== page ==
Dark ages: Nick Clegg delivers his speech on the last day of the Lib Dem Party Conference. Photo: Getty
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Leader: British politics is now a war of the weak

The overall impression is of an age of big problems, small ideas and diminished political leaders.

Perhaps at no point since 1974 have both main political parties approached a general election in such a state of weakness. As much as the Conservatives draw comfort from Ed Miliband’s poor leadership ratings, the conspiratorial mutterings about his leadership and his disappointing conference speech in Manchester (an exercise in brinkmanship that did not come off), they are no closer to becoming again the natural party of government.

The main effect of the party conference season has been to confirm that the 2015 election will amount to a war of the weak. Even before Ed Miliband had forgotten to mention the Budget deficit in his speech, polls suggested that Labour had done far too little to assuage anxieties about its economic competence. While David Cameron gave an astute and burnished speech to end his conference on a high – significantly, he read it from a lectern, unlike Mr Miliband, who spoke broadly from memory – the Conservatives are turning right in an attempt to bolster their core vote and head off the threat from Ukip. Polls have repeatedly shown that as much as 40 per cent of the electorate would never consider voting Tory.

As for the Liberal Democrats, whose conference finished in Glasgow on 8 October, Nick Clegg’s party’s identity crisis remains unresolved. Its poll ratings – as low as 6 per cent now – show no sign of an upswing. “Being in the centre could mean being seen as mainstream and common-sense,” the Labour pollster James Morris wrote in a widely noticed blog on newstatesman.com. “For the Lib Dems, it means they are seen as a pointless mush.” Harsh, perhaps, but the polls would suggest that many agree with him.

The overall impression is of an age of big problems, small ideas and diminished political leaders.

However, it is possible to detect an emerging consensus on the need for greater infrastructure investment and housebuilding; further devolution, to both Scotland and the English regions; and for a higher minimum wage to reduce what the state spends on subsidising low pay. But there is consensus of a less welcome kind: that further austerity could be confined to aspects of society unpopular in the parties.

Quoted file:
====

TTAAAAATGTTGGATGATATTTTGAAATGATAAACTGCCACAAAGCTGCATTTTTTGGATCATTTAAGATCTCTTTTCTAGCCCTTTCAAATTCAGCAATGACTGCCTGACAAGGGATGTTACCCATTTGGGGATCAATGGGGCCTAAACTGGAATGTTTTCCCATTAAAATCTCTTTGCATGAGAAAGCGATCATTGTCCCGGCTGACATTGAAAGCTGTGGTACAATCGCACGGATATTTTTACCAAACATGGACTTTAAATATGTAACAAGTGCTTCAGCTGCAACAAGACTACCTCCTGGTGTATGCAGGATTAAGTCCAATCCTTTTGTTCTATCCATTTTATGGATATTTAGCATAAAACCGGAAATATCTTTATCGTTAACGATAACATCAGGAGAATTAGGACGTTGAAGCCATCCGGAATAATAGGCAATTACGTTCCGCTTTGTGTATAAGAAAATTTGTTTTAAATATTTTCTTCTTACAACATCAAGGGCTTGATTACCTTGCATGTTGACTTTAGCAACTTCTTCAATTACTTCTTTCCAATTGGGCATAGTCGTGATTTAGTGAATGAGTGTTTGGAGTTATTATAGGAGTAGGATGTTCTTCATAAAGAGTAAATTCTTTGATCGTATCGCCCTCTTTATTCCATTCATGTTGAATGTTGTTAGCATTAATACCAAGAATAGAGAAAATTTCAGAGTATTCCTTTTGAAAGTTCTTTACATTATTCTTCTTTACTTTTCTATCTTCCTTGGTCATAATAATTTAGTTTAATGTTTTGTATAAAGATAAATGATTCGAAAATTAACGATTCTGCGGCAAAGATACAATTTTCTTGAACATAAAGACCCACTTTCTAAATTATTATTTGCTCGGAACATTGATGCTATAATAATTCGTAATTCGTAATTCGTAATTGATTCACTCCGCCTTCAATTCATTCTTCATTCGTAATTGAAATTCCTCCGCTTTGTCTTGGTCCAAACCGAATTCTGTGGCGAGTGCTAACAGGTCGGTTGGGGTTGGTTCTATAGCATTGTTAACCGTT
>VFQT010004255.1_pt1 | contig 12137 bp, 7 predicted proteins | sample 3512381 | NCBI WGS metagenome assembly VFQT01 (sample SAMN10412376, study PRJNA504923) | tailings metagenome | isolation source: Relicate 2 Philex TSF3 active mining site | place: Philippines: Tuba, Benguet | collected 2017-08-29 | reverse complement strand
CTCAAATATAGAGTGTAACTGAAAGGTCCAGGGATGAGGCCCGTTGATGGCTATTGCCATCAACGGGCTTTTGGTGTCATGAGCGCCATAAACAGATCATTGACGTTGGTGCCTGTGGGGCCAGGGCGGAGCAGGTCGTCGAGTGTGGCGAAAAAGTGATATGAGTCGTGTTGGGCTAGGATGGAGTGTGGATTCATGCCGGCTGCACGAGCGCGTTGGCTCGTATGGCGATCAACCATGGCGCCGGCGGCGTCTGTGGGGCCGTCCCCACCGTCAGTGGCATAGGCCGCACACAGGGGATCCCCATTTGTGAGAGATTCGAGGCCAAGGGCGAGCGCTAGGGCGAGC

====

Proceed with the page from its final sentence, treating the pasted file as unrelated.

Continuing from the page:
In truth, the next government will not be able to remove the deficit merely by increasing taxes on the wealthiest, or by cutting benefits further for the poor and not raising taxes. What is required, above all else, is clear-headed honesty about the deficit, pragmatism and a national plan for reconstruction and renewal. Alas, none of the parties is offering any such thing.

One of the dominant themes of 2014 has been the continued fracturing of our politics and the weakness of the British state. It was evident in Ukip becoming the first party from outside the Labour-Tory duopoly to win a national election since 1910. It was evident, too, in the energising independence campaign in Scotland and the remarkable surge in Scottish National Party membership, which has quadrupled to 100,000 since 18 September.

British politics today is not about two, three or even four parties: add in the Greens, now tying with the Lib Dems in many polls, and Plaid Cymru in Wales, and the 2015 election will be as far from a two-party choice as is possible, with different dynamics in most seats. The psepho­logists’ idea of a “uniform swing” has never seemed more archaic.

Market capitalism desires choice in all walks of life, and now belatedly we have it in our politics, too. The centre cannot hold. The nation state is fragmenting. The snag is that we have a Westminster electoral system designed for the two-party age. Which could mean that an “alliance of the defeated” – a Labour Party that finished second in the popular vote and a Liberal Democrat party fourth – is the only viable coalition after 2015. The alternative is a minority government that might last as long as the Wilson government that was formed in March 1974 (a second general election in October that year resulted in a three-seat majority for Labour).

Yet would such a weakened alliance be capable of delivering the wide-ranging economic, social and constitutional reform that the United Kingdom urgently requires? 

This article first appeared in the 08 October 2014 issue of the New Statesman, Grayson Perry guest edit

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I can’t follow Marie Kondo's advice – even an empty Wotsits packet “sparks joy” in me